From the In the Northwest roundup column, on Discovery board chairman John Miller
The crusader: As a Seattle congressman from 1984 to 1992, Republican John Miller spoke out against both his city’s and his administration’s foreign policy.
He denounced human rights abuses by the Sandinista rulers of Nicaragua at a time when Seattle political and religious figures were acting as shills and apologists for the Marxist regime.
Miller marched on China’s embassy in Washington, D.C., in 1989 to protest the Tiananmen Square massacres, just as the Bush I administration was sending Gen. Brent Scowcroft to Beijing with private word that students’ bodies wouldn’t be a bump in the road to better relations.
“Some people who wanted me in this job were aware of that protest,” Miller joked on Wednesday from his new digs in Washington, D.C.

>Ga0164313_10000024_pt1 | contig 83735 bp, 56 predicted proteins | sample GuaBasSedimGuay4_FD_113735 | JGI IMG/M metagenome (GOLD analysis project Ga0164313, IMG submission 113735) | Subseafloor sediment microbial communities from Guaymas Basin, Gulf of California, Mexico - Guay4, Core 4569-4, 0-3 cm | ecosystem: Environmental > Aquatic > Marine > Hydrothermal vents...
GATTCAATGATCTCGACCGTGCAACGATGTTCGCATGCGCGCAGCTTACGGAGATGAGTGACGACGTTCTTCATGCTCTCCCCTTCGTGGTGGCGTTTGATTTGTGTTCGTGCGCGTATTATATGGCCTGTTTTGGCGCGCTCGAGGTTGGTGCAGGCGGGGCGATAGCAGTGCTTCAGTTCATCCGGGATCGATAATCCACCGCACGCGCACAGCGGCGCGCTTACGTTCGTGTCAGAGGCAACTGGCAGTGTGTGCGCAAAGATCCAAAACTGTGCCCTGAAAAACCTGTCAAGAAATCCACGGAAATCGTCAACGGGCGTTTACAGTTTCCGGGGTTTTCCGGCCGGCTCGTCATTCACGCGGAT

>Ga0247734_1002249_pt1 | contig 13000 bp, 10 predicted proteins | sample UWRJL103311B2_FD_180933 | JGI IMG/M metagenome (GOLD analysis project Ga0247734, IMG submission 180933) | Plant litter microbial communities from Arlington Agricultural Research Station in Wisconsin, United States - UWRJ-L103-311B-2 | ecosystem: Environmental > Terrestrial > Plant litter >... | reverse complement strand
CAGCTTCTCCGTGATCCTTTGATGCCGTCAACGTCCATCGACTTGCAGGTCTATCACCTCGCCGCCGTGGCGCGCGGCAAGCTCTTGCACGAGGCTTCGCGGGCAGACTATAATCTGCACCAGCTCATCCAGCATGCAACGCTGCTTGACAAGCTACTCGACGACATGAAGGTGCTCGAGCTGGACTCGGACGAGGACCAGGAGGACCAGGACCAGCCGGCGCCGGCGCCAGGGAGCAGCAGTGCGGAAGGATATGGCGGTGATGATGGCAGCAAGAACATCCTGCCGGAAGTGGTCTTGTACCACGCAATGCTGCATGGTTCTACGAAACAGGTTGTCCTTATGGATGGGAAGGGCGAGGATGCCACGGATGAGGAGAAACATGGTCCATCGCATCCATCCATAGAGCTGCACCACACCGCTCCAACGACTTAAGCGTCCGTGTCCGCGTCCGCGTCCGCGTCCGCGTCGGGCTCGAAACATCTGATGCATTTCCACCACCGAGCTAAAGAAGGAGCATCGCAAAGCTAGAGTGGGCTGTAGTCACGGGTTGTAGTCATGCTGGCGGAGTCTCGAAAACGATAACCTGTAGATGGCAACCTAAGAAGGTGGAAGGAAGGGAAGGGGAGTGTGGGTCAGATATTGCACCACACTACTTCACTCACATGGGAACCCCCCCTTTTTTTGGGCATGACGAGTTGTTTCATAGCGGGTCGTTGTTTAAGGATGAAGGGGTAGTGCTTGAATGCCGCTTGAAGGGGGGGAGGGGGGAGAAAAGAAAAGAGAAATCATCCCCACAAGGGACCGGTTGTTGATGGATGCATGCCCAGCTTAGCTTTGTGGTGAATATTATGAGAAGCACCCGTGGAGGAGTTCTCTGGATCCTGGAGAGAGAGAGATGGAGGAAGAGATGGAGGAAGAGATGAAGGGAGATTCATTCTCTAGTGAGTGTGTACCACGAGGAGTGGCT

Miller has accepted a major human rights appointment at the State Department under Bush II. He is directing the Trafficking in Persons Office — created by Congress as a way of committing American resources to stop the worldwide spread of slavery.
Yes, slavery remains a global reality nearly 140 years after Lincoln’s Emancipation Proclamation. “The situation has grown to where 700,000 young men, women and children — mainly young women — are shipped around the world each year as sex slaves,” said Miller.
Miller’s challenge will be to make his new office a player, able to offer the carrot of aid to countries interdicting sex slavery, while using the stick of withholding money from governments that tolerate it.
“It is one of the great moral challenges of the 21st century,” said Miller. “This issue is just beginning to seep into public consciousness.”